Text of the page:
Issue:  Vol. 47 / No. 38 / 21 September 2017
 

Resist: Bay Area 2, fascists 0

NEWS


An anti-fascist, pro-fisting supporter took part in the San Francisco protests August 26. Photo: Christina A. DiEdoardo
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ADVERTISMENT

The only thing better than a Bay Bridge series is one where both San Francisco and Berkeley get to win by sending the fascists running for Pacifica and the hills.

When he first started his planning efforts earlier in the year, Patriot Prayer organizer Joey Gibson must have thought he was being clever. He and his team applied for – and got – a permit to use federal land at Crissy Field because they apparently reasoned (correctly) that federal officials would be less susceptible to pressure to cancel the event than their state and local counterparts. They worked hard to put forth a "moderate" face despite Gibson's having been photographed alongside white supremacists like Nathan Damigo and his choice as a speaker of Kyle "Based Stickman" Chapman, who is now facing felony weapons charges related to his activities at an earlier Battle of Berkeley.

Alas for Gibson and crew, they quickly learned the truth of Helmuth von Moltke's maxim: "No battle plan survives first contact with the enemy." A week after violence in Charlottesville, Virginia, tens of thousands of anti-fascist Bostonians corralled a handful of white supremacists, neo-Nazis, and other fascists who organized a "free speech" rally in a gazebo on Boston Common, forcing the rally's early cancellation.

Then it was San Francisco's turn. While the National Park Service resisted calls from Mayor Ed Lee and other politicos to cancel the event, it imposed strict guidelines before it would issue the final permit to the organizers, including a requirement that everyone – attendees and demonstrators – enter through a single gate and be searched.

Since this would have forced the fascists and those who showed up to oppose them into a small space, many expected the trouble to start before anyone stepped foot onto Crissy Field. Of course, we'll never know, as the courage of the organizers evaporated Friday, August 25 when they canceled the event set for the next day.

That didn't stop tens of thousands of people from marching from the Castro, the Mission, and Alamo Square Park to Civic Center anyway to show the fascists they weren't welcome.

Thanks to the overwhelming turnout against them in the streets of San Francisco, the Patriot Prayer organizers suffered the indignity of having to literally flee to Pacifica for their hastily-convened presser, where they blamed "antifa punks" for their defeat. While they put in brief appearances at both Crissy Field and City Hall later that day, they were chased off at every turn.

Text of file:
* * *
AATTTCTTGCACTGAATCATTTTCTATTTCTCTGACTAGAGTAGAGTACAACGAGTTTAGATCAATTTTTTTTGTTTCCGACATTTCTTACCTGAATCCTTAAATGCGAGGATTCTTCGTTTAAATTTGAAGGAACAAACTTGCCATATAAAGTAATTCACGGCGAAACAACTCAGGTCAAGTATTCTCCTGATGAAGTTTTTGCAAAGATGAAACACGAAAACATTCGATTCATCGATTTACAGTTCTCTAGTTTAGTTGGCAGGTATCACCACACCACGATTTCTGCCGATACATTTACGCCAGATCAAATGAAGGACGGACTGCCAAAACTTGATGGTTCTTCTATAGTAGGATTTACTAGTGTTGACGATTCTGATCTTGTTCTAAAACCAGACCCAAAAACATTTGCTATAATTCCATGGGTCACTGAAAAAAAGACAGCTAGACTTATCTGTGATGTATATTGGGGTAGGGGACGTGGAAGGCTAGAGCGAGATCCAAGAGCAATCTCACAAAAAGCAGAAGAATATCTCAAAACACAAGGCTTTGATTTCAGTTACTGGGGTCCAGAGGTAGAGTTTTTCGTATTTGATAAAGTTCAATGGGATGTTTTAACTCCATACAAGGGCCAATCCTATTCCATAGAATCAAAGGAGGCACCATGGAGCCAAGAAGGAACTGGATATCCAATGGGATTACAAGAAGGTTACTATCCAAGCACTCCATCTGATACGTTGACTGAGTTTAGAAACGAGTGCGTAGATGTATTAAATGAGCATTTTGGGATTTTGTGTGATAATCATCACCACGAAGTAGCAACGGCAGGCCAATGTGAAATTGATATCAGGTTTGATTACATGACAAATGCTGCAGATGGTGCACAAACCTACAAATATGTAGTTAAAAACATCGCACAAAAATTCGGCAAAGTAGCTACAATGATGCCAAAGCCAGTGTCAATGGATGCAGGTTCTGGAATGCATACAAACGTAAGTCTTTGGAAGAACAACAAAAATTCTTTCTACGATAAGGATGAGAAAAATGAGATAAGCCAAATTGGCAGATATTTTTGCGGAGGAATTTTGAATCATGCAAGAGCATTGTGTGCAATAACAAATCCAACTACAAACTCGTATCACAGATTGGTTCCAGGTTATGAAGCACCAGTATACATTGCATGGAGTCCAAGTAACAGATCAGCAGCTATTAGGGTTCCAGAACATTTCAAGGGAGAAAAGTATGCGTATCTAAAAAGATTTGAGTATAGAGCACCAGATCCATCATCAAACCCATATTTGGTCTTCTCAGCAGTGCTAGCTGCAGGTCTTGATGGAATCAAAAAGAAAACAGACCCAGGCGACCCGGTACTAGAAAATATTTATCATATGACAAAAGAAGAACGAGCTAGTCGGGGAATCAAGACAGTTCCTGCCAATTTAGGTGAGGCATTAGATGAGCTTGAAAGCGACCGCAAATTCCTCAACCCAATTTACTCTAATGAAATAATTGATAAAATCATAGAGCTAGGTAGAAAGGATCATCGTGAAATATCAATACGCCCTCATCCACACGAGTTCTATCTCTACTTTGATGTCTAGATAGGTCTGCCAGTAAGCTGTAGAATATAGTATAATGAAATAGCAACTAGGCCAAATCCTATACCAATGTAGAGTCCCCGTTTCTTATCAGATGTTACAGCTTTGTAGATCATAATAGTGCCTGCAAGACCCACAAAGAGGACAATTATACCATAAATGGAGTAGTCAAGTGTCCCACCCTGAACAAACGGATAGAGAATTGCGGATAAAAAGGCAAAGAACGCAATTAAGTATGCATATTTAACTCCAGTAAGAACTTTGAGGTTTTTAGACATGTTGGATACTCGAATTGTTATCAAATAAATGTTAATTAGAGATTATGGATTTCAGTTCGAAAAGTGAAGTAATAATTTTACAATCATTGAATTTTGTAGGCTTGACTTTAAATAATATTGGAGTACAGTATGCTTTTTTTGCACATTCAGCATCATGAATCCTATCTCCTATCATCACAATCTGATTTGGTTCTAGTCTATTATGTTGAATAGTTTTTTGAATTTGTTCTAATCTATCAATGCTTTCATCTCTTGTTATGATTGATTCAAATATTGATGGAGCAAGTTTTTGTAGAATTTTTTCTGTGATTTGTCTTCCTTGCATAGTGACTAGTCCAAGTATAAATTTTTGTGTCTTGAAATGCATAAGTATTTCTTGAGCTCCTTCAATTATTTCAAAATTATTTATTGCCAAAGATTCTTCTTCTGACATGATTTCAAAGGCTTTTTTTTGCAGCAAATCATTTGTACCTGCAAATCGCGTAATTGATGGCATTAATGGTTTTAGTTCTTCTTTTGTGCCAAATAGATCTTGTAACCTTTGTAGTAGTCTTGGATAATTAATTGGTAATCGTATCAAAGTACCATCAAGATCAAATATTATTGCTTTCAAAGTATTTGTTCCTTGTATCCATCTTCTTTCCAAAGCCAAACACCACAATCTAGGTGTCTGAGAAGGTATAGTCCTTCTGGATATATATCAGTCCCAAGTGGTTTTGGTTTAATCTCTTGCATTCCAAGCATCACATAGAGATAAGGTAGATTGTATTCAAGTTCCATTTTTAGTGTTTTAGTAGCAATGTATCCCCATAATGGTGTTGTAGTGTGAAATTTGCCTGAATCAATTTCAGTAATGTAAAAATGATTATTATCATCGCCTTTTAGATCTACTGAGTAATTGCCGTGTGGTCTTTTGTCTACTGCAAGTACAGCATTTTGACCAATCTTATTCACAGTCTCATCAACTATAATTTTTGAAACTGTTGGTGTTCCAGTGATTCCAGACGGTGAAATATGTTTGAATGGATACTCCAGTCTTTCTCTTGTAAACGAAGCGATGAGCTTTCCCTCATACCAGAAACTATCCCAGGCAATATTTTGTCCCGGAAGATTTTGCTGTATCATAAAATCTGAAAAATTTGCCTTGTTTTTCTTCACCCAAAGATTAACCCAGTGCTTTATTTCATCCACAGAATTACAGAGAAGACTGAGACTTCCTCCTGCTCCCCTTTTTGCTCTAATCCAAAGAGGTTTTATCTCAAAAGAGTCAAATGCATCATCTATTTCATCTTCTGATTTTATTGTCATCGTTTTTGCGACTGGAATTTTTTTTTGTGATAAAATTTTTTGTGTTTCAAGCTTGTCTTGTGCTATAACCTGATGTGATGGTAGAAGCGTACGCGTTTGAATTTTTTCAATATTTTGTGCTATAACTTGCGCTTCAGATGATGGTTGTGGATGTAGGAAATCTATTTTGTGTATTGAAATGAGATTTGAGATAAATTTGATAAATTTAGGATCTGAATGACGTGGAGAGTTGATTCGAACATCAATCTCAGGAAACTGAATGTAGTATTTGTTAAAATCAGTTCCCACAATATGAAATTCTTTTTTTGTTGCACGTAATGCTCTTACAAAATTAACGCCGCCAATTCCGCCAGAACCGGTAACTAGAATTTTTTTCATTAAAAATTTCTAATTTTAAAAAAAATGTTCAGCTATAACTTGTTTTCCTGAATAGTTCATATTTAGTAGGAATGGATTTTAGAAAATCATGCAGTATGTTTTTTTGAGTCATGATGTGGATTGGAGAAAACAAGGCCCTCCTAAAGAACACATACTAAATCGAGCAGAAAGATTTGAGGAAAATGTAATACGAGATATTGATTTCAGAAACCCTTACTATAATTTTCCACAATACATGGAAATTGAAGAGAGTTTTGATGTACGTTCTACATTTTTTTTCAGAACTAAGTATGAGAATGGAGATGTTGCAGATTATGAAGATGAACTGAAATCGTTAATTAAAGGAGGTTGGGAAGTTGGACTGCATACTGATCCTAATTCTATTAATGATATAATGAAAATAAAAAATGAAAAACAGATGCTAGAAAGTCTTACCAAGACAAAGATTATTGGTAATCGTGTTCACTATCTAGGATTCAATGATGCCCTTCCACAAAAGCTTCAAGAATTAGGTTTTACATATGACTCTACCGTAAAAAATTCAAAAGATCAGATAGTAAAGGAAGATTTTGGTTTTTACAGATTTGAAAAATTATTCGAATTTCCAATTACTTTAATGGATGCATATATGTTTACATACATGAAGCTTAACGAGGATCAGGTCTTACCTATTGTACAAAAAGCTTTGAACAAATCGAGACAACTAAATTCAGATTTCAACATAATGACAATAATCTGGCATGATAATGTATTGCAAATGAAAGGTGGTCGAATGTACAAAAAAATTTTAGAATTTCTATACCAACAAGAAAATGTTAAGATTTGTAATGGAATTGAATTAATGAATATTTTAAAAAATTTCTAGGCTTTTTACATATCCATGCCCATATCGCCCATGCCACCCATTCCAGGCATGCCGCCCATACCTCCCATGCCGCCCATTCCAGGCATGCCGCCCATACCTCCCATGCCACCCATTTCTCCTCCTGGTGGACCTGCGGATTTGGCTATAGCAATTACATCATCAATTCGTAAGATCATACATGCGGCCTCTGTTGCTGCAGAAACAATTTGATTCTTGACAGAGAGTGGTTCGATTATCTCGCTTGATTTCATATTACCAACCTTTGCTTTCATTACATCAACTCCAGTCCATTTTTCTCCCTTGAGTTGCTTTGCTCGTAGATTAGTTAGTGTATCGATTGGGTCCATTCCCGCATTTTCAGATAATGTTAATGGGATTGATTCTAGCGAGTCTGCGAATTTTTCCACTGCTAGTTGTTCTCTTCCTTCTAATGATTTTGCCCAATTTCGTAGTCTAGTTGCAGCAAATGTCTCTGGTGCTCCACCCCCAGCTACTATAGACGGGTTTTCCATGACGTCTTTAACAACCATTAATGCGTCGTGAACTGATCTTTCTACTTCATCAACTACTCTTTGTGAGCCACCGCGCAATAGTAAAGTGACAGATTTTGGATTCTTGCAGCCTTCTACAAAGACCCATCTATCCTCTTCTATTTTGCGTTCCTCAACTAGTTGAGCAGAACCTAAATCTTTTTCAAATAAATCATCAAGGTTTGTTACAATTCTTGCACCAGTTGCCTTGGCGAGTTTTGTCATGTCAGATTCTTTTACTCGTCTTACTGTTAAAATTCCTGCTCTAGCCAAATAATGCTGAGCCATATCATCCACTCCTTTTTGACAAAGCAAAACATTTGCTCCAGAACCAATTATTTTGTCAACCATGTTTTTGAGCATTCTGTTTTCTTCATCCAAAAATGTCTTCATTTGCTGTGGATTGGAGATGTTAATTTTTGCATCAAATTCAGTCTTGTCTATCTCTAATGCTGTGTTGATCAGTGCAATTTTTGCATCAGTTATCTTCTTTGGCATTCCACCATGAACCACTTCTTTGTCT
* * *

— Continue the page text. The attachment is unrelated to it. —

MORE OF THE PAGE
In this, as in all that they did, they were wrong. It wasn't just antifa who beat them. It was the entire city.

 

The fourth Battle of Berkeley

The first Battle of Berkeley in 2017 took place February 1, when anti-fascists forced the cancellation of Milo Yiannopoulos' speech at UC Berkeley and was centered on campus (and later, downtown). The second occurred March 4 as antifa and other comrades forced attendees at a "Turn Up 4 Trump" rally out of Martin Luther King Jr. Civic Center Park. The third – and the largest until two weekends ago – happened April 15, when Trump supporters were joined by Oath Keeper militia members, neo-Nazis, and white supremacists in the park and on the streets of Berkeley before being driven off by anti-fascist forces.

For no apparent reason, given the city of Berkeley's historic unwillingness to enforce its own ordinances banning unpermitted gatherings in Civic Center Park, Amber Cummings, the trans woman (and associate of Chapman and Damigo) who attempted to organize a "No to Marxism" rally in Berkeley applied for a permit anyway. The city turned her down for technical reasons, so Cummings canceled the August 27 event and publicly asked everyone to stay away.

Instead, thousands of anti-fascists streamed into Berkeley to contest the same field they had fought the right-wing for in March and April. Unlike those prior engagements, this battle wasn't primarily an antifa and Black Bloc show. A plethora of individuals and groups, ranging from those who declared themselves to be "Pro (Groucho) Marx" (and who had the fake glasses, nose and mustache to prove it) to clergy showed up to oppose any fascists who did appear.

Sure enough, Gibson and crew apparently couldn't resist trying to make a run through antifa's and the Black Bloc's lines. They quickly learned why this was a terrible idea and fled to the Berkeley Police Department, which briefly placed Gibson in protective custody. The BPD then pulled its officers from the area, which meant antifa and the Black Bloc had to provide security against potential fascist stragglers for a march led by comedian and activist W. Kamau Bell from Civic Center Park to Ohlone Park.

The marchers arrived at the park without incident and declared victory over the fascists, who were either scattered, AWOL, or hiding with the police by then.

 

Upcoming events

Want to learn how to occupy a building? Of course you do. At 7:30 p.m. Saturday, September 9, at Omni Commons, 4799 Shattuck Avenue in Oakland, East Bay Homes Not Jails and Occupy the Farm will show you how it's done. Donations are encouraged.

At 10 a.m. Saturday, September 16, the 2017 Bay Area Anarchist Book Fair kicks off at the aforementioned Omni Commons. The event is free and runs until 6 p.m. For more information, visit http://bayareaanarchistbookfair.com/.

 

Got a tip? Email me at mailto:christina@diedoardolaw.com.

 






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